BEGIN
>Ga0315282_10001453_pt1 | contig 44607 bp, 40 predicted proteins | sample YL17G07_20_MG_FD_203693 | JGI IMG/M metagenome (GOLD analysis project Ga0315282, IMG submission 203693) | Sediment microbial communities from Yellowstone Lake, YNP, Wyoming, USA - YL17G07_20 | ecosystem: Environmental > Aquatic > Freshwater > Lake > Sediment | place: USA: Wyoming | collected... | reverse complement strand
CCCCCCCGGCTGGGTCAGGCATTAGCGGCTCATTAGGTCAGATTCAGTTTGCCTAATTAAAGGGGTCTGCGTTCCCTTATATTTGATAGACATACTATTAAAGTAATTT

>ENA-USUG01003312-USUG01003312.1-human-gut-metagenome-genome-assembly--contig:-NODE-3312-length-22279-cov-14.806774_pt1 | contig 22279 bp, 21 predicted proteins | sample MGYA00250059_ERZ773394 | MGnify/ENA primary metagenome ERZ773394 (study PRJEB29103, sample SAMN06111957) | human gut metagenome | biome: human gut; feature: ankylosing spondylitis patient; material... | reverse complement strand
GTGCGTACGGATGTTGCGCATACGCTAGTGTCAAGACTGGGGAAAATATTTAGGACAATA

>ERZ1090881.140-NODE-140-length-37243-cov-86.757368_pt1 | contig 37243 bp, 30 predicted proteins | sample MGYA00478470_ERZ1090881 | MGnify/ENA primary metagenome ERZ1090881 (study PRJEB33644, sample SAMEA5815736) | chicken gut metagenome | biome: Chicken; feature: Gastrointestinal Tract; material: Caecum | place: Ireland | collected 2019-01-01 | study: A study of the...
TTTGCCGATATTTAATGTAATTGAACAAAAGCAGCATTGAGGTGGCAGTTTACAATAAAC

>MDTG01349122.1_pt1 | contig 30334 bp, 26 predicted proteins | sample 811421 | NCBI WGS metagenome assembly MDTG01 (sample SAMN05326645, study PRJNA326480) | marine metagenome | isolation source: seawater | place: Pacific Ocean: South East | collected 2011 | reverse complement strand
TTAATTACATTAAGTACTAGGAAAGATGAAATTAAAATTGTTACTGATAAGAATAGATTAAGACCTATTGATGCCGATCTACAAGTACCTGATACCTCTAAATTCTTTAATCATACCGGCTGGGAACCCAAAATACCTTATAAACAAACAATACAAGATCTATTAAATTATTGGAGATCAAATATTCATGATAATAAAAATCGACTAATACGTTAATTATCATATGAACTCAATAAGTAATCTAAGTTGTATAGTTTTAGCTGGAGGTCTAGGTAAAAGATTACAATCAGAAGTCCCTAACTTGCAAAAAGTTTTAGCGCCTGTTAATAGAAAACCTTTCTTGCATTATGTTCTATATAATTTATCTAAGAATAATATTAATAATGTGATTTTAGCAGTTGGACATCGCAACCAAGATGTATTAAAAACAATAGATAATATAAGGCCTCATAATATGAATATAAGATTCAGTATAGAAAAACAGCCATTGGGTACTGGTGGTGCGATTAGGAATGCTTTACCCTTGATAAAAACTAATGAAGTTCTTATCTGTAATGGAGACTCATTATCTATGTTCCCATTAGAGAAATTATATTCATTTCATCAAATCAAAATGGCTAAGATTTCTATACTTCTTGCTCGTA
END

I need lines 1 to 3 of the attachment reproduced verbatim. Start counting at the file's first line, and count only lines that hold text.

>Ga0315282_10001453_pt1 | contig 44607 bp, 40 predicted proteins | sample YL17G07_20_MG_FD_203693 | JGI IMG/M metagenome (GOLD analysis project Ga0315282, IMG submission 203693) | Sediment microbial communities from Yellowstone Lake, YNP, Wyoming, USA - YL17G07_20 | ecosystem: Environmental > Aquatic > Freshwater > Lake > Sediment | place: USA: Wyoming | collected... | reverse complement strand
CCCCCCCGGCTGGGTCAGGCATTAGCGGCTCATTAGGTCAGATTCAGTTTGCCTAATTAAAGGGGTCTGCGTTCCCTTATATTTGATAGACATACTATTAAAGTAATTT

>ENA-USUG01003312-USUG01003312.1-human-gut-metagenome-genome-assembly--contig:-NODE-3312-length-22279-cov-14.806774_pt1 | contig 22279 bp, 21 predicted proteins | sample MGYA00250059_ERZ773394 | MGnify/ENA primary metagenome ERZ773394 (study PRJEB29103, sample SAMN06111957) | human gut metagenome | biome: human gut; feature: ankylosing spondylitis patient; material... | reverse complement strand